In the present invention, desired broad particle size distribution is obtained by one-stage grinding, so that a cheap highly stable high-concentration petroleum residuum-water slurry, especially solvent deasphalting residuum-water slurry, of high fluidity can be easily produced.

EXAMPLE

The present invention will now be described in greater detail to thereby clarify the characteristic features of the present invention with reference to the following Examples, which in no way limit the scope of the invention.

The petroleum residuum used as a raw material in the following Examples and Comparative Examples was solvent deasphalting residuum which was procured from a typical oil refinery processing crude oil from the Middle East. The composition and properties of the solvent deasphalting residuum were as follows:

calorific value: 9610 cal/g measured in accordance with the Japanese Industrial Standard M8814 (1993),

ash content: 0.5% by weight measured in accordance with the Japanese Industrial Standard M8812 (1993),

carbon: 84.2% by weight measured in accordance with the Japanese Industrial Standard M8813 (1988),

hydrogen: 8.46% by weight measured in accordance with the Japanese Industrial Standard M8813 (1988),

nitrogen: 1.16% by weight measured in accordance with the Japanese Industrial Standard M8813 (1988),

oxygen: 0.3% by weight measured in accordance with the Japanese Industrial Standard M8813 (1988),

total sulfur: 5.42% by weight measured in accordance with the Japanese Industrial Standard M8813 (1988), softening point: 142.5° C. measured in accordance with the Japanese Industrial Standard K2207 (1993), and

HGI (Hard Globe Index): 155 measured in accordance with the Japanese Industrial Standard M8801 (1993).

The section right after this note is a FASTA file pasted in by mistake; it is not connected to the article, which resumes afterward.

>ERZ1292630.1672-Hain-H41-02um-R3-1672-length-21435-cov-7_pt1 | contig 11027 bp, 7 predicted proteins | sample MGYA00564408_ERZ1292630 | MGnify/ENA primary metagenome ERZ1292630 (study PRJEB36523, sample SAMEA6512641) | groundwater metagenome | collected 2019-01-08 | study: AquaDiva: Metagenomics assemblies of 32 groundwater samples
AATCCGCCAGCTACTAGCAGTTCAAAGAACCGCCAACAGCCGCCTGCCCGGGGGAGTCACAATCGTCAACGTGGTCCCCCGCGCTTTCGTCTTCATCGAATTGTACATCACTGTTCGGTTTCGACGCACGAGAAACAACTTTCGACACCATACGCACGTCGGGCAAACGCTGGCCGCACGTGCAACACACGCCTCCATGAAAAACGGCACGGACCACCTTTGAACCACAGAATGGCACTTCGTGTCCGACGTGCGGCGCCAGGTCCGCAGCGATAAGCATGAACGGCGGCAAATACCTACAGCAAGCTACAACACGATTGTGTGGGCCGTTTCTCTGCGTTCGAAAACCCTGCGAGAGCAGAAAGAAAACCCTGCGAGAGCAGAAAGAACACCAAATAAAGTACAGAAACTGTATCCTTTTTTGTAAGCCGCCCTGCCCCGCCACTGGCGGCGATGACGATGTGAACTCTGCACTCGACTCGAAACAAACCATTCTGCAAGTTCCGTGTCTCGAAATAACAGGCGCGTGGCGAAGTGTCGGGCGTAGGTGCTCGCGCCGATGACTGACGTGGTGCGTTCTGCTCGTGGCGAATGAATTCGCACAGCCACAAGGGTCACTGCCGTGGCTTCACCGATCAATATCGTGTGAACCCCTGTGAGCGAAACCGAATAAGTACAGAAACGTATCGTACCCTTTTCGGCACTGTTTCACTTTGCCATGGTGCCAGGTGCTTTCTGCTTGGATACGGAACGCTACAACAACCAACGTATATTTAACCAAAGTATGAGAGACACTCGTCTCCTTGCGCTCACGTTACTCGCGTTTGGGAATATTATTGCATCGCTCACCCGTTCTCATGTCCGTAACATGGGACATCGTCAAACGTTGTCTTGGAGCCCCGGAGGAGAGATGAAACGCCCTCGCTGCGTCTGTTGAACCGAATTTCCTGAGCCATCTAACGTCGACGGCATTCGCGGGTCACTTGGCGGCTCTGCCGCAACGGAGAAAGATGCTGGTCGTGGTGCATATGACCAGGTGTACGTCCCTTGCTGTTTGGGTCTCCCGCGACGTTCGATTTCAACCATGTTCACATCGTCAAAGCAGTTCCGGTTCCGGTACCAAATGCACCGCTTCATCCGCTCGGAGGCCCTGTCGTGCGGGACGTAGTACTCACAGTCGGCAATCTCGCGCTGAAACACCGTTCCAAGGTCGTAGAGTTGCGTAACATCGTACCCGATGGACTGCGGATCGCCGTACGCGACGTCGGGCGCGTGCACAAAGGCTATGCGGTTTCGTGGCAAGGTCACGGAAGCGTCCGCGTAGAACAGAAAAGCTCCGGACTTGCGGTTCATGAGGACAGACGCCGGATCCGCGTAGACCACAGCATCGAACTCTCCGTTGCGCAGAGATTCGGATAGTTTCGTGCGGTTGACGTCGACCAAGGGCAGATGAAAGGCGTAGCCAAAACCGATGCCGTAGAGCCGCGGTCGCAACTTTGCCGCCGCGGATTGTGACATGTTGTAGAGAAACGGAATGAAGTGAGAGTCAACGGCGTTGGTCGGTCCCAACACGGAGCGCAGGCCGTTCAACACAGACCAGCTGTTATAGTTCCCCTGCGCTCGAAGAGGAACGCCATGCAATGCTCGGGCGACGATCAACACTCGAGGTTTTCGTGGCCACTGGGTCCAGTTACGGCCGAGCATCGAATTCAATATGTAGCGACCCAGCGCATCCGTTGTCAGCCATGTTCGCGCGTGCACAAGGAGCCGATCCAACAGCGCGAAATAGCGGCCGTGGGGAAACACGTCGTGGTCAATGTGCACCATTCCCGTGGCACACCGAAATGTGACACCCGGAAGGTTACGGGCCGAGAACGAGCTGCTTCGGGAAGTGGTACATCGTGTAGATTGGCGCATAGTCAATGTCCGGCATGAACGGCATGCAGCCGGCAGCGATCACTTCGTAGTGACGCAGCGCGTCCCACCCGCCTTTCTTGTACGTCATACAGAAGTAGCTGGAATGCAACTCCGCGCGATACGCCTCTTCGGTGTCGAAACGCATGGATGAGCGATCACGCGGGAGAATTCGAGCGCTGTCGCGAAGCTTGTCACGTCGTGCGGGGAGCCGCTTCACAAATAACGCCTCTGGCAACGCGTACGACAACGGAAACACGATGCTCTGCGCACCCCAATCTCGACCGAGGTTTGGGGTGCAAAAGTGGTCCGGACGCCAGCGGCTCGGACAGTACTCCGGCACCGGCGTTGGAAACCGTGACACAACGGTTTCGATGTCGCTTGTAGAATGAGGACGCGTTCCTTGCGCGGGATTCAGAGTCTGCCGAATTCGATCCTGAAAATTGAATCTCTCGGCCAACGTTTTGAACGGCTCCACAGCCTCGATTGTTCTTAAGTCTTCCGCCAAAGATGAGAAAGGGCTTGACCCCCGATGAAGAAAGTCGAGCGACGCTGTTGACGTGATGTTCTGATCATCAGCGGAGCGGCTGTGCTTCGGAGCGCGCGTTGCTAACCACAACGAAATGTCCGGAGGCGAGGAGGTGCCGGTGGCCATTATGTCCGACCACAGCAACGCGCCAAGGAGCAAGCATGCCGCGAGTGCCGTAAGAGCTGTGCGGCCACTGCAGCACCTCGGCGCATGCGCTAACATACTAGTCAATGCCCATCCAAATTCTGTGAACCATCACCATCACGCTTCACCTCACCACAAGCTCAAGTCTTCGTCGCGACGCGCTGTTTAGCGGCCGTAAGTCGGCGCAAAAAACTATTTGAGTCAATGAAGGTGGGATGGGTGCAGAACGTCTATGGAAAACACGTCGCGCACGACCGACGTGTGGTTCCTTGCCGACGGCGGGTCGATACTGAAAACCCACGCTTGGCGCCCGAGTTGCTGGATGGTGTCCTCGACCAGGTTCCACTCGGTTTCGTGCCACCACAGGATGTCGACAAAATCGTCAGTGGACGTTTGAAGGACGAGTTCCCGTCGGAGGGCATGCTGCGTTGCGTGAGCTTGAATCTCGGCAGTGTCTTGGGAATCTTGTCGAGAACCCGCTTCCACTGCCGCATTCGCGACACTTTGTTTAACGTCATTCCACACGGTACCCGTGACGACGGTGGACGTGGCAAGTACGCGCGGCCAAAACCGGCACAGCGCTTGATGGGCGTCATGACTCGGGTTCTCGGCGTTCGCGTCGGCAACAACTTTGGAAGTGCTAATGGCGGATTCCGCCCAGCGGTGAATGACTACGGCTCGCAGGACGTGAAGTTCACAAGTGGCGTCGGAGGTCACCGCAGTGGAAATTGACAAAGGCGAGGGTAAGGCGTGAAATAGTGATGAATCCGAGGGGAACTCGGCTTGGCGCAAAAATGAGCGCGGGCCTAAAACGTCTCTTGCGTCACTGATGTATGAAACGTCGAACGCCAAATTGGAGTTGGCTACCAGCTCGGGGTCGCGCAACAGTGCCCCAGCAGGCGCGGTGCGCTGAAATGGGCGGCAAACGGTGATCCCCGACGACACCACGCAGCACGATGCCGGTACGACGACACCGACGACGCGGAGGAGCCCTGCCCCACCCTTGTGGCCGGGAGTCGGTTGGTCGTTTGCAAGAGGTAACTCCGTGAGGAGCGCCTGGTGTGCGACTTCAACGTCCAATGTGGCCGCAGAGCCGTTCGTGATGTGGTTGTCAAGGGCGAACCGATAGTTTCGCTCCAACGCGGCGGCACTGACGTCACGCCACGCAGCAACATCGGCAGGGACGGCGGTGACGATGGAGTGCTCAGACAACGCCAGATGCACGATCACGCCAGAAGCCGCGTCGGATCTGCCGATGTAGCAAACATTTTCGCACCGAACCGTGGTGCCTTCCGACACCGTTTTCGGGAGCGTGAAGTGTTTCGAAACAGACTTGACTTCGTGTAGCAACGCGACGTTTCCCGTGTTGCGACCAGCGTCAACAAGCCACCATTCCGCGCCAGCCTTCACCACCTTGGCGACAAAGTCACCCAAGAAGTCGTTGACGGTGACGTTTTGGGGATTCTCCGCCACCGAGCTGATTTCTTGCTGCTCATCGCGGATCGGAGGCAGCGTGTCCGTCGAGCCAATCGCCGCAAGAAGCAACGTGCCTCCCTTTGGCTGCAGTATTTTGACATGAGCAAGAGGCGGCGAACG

In the following Examples, use was made of the high-speed agitator of the same construction as shown in FIGS. 1 and 2 (maximum rotating speed: 5000 rpm). The inside diameter of the vessel 2 was 26 cm, the height of the vessel 2 from the bottom to the top (length in axial direction) was 26 cm, and the blade outside diameter and width were 14 cm and 1.5 cm, respectively. The inclination angle was about 10°, and the interstice between blade distal end and vessel inside wall was about 10 mm.

Example 1

For preparing 3000 g of a slurry, only 2160 g of the solvent deasphalting residuum was first charged in the high-speed agitator, and grinding was performed for 40 min under conditions such that the rotating speed of the agitating element and the rotating speed of the vessel were 2082 rpm and 44 rpm, respectively. The obtained grinds were powdery and 100% consisted of the solvent deasphalting residuum. with respect to the obtained grinds, Table 1 lists the particle yield, proportion of particles surviving so as to have a particle diameter of 710 μm or greater (row “+710 μm”), proportion of particles finely ground so as to have a particle diameter of 5.5 μm or less (row “−5.5 μm”), and particle size distribution and average volume particle diameter of particles having a diameter of less than 710 μm. With respect to the particle size distribution, the rows “10%”, “50%” and “90%” indicate the diameters of particles whose cumulative values are 10% by weight, 50% by weight and 90% by weight, respectively, in the recovery of particles in the order of from low-diameter particles to large-diameter particles.

It was found from the results that desirable grinds having a broad particle size distribution were obtained.

Example 2

For preparing 3000 g of a slurry, 2160 g of the solvent deasphalting residuum together with 28% by weight, based on the total amount of solvent deasphalting residuum and water, of water were first charged in the high-speed agitator, and grinding was performed for 30 min under conditions such that the rotating speed of the agitating element and the rotating speed of the vessel were 2082 rpm and 44 rpm, respectively. The obtained grinds were powdery, and the concentration of the solvent deasphalting residuum was 74.0%. With respect to the obtained grinds, Table 1 lists the particle yield, proportion of particles surviving so as to have a particle diameter of 710 μm or greater, proportion of particles finely ground so as to have a particle diameter of 5.5 μm or less, and particle size distribution and average volume particle diameter of particles having a diameter of less than 710 μm.

It was found from the results that desirable grinds having a broad particle size distribution in which particles having a diameter of 5.5 μm or less were produced in an amount of more than 20% by weight and in which the diameter of particles whose cumulative value of particle size distribution was 90% by weight was as great as 180 μm were obtained in a short period of time.